Today, electricity generation is regulated by both federal and state agencies. For example, the EPA tries to limit greenhouse gas emissions from power plants, and state agencies set appropriate electricity rates within their territory.
A network of power lines carries electricity from regions where it is generated to areas where it is needed. These are called transmission lines, which can be either overhead or underground. They can use alternating or direct current, and they can be operated at high voltages.
They are distinct from local wiring between electric power substations and customers, referred to as electric distribution. Together, transmission and distribution form the nation’s electricity grid. Overhead transmission lines are typically metal cables supporting up to 765 kilovolts of voltage, supported by tall towers (known as pylons).
They are built within a right-of-way 100 to 2,000 feet wide to accommodate maintenance and emergency repairs. To protect against arcing, the conductors are separated by air gaps or by being positioned far enough apart to prevent them from getting too close, and they can be coated with oil to reduce friction. The tall towers also help keep people and animals away from the conductors.
The electric transmission industry is highly regulated at the state level (PUCs or PSCs). At the national level, the Federal Energy Regulatory Commission (FERC) governs electricity transmission transactions between market participants to ensure sufficient capacity to meet demand.
Some people oppose the construction of new transmission lines, citing concerns about electromagnetic fields and other environmental impacts. The scientific evidence suggests that low-level electromagnetic fields from transmission lines do not pose a long-term health risk.
The electric grid is a network of power lines that carry electricity to homes and businesses. These power lines run overhead and underground and are distinguished by their voltage levels. We commonly use the terms transmission and distribution when talking about these wires, but they are separate stages of the grid.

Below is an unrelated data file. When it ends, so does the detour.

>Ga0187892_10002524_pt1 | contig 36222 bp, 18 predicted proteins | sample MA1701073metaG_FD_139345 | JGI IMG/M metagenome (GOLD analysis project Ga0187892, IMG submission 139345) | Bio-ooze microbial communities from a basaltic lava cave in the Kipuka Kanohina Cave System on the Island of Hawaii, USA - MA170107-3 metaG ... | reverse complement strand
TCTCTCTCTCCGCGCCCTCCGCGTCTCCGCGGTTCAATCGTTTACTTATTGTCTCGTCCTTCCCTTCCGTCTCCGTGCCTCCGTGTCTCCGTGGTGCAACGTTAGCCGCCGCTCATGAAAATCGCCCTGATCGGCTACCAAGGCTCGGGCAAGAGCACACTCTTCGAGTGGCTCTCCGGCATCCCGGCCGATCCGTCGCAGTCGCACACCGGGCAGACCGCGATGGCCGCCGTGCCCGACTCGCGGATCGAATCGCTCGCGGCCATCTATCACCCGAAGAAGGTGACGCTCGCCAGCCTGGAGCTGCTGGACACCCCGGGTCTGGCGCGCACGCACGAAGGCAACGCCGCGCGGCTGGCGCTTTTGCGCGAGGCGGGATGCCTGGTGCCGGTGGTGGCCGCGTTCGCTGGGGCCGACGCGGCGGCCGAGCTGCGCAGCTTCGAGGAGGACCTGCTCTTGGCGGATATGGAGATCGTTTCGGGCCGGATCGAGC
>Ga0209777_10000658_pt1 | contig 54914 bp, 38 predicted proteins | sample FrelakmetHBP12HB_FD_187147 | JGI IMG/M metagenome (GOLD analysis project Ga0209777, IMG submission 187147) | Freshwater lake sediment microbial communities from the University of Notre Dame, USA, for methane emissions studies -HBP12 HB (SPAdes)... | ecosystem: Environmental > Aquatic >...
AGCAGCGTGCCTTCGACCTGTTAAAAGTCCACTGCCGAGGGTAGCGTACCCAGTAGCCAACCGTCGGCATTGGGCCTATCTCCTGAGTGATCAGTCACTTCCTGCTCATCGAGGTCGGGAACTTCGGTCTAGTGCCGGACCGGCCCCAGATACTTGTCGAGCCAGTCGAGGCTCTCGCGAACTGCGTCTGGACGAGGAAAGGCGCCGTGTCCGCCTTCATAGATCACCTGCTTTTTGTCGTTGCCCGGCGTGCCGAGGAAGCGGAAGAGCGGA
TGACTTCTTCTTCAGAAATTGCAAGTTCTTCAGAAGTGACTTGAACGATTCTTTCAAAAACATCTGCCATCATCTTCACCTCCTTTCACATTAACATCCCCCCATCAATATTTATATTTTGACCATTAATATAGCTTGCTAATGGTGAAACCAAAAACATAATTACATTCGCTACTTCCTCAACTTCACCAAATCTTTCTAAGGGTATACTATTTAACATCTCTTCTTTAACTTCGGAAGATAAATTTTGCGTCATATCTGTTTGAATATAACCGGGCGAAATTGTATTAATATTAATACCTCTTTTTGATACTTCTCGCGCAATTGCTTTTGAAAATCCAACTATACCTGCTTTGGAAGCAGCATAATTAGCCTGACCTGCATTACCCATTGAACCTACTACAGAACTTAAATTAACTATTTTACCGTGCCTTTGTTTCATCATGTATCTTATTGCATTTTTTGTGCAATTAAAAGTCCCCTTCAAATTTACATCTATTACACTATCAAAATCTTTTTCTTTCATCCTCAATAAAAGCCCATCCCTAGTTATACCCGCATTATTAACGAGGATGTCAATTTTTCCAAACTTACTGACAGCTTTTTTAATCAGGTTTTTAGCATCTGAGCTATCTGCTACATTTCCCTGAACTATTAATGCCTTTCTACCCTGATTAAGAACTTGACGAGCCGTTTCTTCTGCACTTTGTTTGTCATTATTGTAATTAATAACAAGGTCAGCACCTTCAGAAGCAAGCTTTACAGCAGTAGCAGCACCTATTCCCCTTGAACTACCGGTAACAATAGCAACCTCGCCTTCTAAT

The main distinction between them is that transmission lines move higher-voltage electricity over longer distances, connecting large distant generating plants to local load centers like cities and towns. Distribution lines carry lower-voltage electricity over shorter distances to individual consumers, bringing electricity closer to where it will be used.
They connect to substations, which reduce the high-voltage electricity from transmission lines to a more usable level called distribution voltage. From there, it can be carried through primary distribution lines to consumers, whose connections to these lines are protected by step-down transformers that reduce the distribution voltage to the “utilization voltage” or “supply voltage” used for lighting and interior wiring systems.
These steps are governed by a regional entity known as a grid operator, sometimes called a system operator or balancing authority. This entity manages energy production and delivery across a region, controlling the power flow to ensure that demand is met every second of the day. The grid also supports our energy independence by allowing customers to choose their retail provider for power generation and transmission services.